Winning The Lottery and Getting Paid

Undermining engineering fees? See the article by Richard G. Weingardt, P.E.


When reporters asked the consulting engineer who had just won a $5 million lottery prize what he would do with all that money, he replied, “Keep on practicing structural engineering until every penny is gone!” Unfortunately, that sarcastic response is not too farfetched or without foundation, especially in today’s sour economy.

Although few people in our profession aggressively try to dissuade bright young people from taking up engineering as a career, it’s not one of the better professions to pursue. Engineering is not a sure way to rise out of poverty, improve your station in life, and make a fortune. Typically ballyhooed is the vocation’s high degree of satisfaction, as well as the excitement of the work and the exhilaration in using one’s intellect to solve challenging problems. How can you beat the joy of passing by a completed project on which you did the structural engineering and not puff up with pride? (Of course, you hope that project isn’t entangled in a lawsuit or other legal proceeding because the process didn’t go perfectly.)

With so many frivolous lawsuits in this industry, the U.S. engineering profession is one in which compensation simply doesn’t justify the responsibility and the exposure to being sued. So what needs to change? Two things: 1) tort reform that makes unjust lawsuits harder to bring to court and their instigators suffer greater punishment when they lose the lawsuit; and 2) engineers need to develop a better business sense so their fees and salaries align more closely with the risk and responsibility they take on as well as the value they add to a project.

The winning engineer’s lottery remark highlights the classic predicament structural engineers have long endured and the current business climate has intensified: getting paid on time and in full for services rendered. Because so many in our profession work for and are consultants to architects, I’m reminded of the following story.

An engineer who has been getting the runaround from one of his architectural clients about unpaid bills (large sums of money, too!) camps out in his client’s office. Finally, he catches the client as he attempts to sneak out the back door. After things in the ensuing confrontation settle down, the architect admits he’s been paid in total for the projects but has spent all the money. There’s no money left to pay the engineer. To make amends, though, he proposes that if the engineer forgives his past due bills, he’ll use him as his consultant on all of his future projects. The engineer doesn’t especially like the deal but accepts it and goes back to his office mildly happy. He even crows to his peers about his “victory.”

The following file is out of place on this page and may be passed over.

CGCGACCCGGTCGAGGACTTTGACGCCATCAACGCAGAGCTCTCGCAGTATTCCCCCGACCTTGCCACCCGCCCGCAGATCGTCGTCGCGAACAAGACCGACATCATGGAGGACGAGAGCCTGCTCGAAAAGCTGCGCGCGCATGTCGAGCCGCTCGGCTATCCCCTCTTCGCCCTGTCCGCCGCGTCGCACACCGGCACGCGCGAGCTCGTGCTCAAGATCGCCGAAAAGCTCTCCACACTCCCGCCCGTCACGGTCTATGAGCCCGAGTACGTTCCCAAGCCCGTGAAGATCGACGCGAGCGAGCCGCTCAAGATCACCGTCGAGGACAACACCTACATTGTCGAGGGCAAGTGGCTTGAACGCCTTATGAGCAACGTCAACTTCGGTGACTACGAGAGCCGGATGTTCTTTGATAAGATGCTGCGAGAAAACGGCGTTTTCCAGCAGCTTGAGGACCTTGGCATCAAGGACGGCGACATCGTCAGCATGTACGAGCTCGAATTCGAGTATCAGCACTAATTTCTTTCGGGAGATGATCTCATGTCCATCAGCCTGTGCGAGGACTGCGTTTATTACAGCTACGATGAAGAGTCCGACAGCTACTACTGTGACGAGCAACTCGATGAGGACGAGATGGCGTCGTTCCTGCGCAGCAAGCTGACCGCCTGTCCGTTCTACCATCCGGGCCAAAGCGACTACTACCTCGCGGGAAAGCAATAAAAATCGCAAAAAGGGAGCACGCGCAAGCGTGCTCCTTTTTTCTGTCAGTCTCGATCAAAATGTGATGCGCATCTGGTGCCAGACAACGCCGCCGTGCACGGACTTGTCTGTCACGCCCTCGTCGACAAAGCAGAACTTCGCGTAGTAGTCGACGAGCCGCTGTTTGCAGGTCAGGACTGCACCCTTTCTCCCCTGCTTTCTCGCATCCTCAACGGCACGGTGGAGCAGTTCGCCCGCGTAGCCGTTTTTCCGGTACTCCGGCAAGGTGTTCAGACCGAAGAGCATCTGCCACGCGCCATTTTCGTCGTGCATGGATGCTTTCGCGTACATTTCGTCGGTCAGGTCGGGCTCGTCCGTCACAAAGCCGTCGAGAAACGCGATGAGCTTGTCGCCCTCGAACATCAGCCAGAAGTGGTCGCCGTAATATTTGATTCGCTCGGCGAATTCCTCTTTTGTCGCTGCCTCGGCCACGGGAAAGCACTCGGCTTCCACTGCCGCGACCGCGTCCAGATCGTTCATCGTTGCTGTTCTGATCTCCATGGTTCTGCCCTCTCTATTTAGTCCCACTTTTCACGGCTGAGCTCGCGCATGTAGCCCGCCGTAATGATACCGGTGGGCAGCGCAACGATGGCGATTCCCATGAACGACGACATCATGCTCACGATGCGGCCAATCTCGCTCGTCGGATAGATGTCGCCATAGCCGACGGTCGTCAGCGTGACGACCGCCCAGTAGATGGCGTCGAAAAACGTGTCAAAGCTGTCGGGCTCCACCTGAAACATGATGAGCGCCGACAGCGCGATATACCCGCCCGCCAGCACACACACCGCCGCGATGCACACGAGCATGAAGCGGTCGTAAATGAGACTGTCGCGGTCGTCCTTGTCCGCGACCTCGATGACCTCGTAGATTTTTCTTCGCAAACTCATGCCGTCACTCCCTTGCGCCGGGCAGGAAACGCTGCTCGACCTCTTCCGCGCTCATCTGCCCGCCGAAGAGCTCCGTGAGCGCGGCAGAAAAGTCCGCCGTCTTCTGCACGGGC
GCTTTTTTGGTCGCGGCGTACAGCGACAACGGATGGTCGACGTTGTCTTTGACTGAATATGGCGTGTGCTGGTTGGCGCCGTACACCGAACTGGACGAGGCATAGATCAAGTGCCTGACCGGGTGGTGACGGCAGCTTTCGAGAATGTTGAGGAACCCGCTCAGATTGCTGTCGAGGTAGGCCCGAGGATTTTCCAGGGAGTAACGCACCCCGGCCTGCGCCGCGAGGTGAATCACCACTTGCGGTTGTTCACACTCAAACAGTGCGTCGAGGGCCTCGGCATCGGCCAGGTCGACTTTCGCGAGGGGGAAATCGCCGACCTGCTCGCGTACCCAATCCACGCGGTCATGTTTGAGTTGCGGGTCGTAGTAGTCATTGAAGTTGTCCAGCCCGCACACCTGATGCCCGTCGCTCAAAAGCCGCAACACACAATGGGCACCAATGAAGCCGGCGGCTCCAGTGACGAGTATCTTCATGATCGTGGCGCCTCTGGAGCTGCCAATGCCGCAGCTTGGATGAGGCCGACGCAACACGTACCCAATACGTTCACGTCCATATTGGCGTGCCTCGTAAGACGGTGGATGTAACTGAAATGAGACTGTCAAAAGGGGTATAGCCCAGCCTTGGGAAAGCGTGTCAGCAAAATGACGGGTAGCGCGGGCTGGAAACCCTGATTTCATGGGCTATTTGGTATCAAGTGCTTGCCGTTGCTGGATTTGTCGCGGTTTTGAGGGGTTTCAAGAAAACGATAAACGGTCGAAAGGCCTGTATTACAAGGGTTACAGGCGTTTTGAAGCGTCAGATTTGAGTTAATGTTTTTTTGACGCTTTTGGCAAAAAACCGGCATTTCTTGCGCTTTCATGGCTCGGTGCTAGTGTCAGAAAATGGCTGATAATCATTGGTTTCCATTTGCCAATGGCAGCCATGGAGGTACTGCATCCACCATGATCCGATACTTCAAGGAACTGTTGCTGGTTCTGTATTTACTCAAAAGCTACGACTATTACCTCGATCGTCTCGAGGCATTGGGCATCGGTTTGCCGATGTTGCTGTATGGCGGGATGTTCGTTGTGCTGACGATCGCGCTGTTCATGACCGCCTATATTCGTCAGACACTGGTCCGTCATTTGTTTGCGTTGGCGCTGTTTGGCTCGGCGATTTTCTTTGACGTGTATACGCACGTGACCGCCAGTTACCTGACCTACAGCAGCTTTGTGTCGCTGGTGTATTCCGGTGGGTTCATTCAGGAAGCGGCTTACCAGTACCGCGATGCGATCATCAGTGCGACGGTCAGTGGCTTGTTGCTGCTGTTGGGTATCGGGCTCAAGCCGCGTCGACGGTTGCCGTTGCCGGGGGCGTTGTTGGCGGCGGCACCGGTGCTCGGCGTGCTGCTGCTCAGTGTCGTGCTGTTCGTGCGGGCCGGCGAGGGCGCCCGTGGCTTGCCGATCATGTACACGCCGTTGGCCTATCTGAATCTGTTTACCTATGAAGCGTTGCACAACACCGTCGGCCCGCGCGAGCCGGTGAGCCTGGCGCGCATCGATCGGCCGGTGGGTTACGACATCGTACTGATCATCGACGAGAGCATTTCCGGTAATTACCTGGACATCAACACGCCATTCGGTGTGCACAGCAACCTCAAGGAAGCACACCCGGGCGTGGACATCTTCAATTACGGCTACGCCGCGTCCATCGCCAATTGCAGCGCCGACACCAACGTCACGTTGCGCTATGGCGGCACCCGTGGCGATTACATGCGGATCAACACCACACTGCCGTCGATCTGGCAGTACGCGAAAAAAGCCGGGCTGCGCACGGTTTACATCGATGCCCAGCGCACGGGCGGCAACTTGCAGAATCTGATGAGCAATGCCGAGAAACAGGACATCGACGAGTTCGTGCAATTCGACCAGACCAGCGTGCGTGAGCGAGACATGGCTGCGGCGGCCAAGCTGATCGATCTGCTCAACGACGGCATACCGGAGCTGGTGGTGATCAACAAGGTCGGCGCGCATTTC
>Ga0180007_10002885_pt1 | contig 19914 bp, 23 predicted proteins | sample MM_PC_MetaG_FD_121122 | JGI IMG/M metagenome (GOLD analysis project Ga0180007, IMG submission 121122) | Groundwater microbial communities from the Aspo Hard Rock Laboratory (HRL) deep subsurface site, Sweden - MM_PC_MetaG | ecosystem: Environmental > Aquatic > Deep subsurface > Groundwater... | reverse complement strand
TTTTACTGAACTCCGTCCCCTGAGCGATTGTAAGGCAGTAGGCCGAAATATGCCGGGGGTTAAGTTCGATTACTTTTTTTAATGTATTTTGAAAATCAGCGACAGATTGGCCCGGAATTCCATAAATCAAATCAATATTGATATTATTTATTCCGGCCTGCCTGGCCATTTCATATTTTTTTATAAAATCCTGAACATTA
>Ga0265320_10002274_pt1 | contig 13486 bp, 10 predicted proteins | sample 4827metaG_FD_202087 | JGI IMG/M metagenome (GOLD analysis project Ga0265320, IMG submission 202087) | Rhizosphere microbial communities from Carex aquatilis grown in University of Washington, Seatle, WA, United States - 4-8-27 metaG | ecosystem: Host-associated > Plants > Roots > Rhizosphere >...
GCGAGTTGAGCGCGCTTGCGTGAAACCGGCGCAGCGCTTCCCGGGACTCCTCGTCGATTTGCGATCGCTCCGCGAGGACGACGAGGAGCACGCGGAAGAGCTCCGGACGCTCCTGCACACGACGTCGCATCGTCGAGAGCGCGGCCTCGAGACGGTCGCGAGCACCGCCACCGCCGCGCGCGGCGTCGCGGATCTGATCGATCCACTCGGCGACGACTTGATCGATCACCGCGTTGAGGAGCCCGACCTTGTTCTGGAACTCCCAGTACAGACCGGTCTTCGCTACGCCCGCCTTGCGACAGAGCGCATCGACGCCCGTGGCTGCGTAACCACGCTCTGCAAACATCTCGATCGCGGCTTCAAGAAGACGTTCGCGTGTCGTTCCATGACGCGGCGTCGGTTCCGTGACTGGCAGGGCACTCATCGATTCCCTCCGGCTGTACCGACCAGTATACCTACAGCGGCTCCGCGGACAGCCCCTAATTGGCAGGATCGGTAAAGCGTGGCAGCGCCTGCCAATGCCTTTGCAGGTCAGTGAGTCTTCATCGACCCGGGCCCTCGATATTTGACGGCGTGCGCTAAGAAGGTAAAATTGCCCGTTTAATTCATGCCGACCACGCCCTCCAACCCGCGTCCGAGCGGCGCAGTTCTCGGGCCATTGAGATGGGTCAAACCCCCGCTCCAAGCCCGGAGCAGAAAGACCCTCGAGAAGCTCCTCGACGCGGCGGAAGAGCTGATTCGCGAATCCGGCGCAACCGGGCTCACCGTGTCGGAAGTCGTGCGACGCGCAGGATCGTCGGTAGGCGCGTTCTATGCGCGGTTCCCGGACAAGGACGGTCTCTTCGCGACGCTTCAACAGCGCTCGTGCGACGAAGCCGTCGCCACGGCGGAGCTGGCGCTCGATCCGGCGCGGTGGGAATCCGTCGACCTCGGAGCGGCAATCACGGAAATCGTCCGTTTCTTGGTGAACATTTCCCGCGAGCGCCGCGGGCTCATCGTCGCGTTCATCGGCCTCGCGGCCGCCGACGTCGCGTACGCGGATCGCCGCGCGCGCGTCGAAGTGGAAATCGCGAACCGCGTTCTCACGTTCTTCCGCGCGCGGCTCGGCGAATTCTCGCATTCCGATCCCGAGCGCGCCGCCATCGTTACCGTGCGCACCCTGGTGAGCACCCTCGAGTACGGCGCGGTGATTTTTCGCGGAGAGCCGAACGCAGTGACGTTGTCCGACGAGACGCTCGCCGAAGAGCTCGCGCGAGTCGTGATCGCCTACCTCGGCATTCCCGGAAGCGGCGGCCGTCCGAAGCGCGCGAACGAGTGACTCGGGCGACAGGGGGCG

What happens? He gives away months of hard work worth thousands of dollars in fees. Operating on the word of this unreliable person who has already stiffed him, the engineer keeps doing the deadbeat’s work. He actually believes the crook had an epiphany and will change his ways for the better. Wow!

Needless to say, that didn’t happen. The engineer got swindled again.

What makes structurals apparently so trusting, naïve or lacking in business aptitude? If indeed the architect had changed his ways and become a good payer, perhaps the engineer’s forgiving of the unpaid monies could be chalked up as “good marketing.” In reality, it’s more like pouring more money down the rat hole!

A year and a half ago, I wrote a column titled “Three Guiding Principles” (Structural Engineer, Dec. 2010) based on my trials and tribulations during nearly 50 years in this business. One of those guiding principles was: “Get as close to the money and/or power as you can: contract directly with those who make the final decisions and ultimately pay the bills.” A corollary of that would be, “Don’t work for people who have the reputation of not paying their bills” – and certainly not with those who have previously stiffed you!

Following this principle is a lot easier for consulting engineers who work directly for owners or the final users of a project. For those who work mostly for architects or other types of prime designers, it’s trickier. Going around them to get to the ultimate payers of fees and/or users of the project may not be possible or ethical, especially if that action is opposed by the immediate client. However, that’s where the buck stops and where you must go to get your overdue fees paid or liens filed against a project. It requires you to make sure your options remain available on all projects at all times.

Word of advice: Never “lowball” your fees to land a project, hoping to make it up in volume, change orders or repeat business. Always be up-front with your clients, emphasizing that you, like them, are in the business to make money. And, of course, do good work by giving the best you have, even more than what’s expected.

Why? You never want to get the reputation for squeaking by on low-fee work while hoping you’ll win the lottery to pay your bills.

Richard G. Weingardt, P.E., is CEO and chairman of Richard Weingardt Consultants, Inc., a Denver-based structural engineering firm. He can be contacted at



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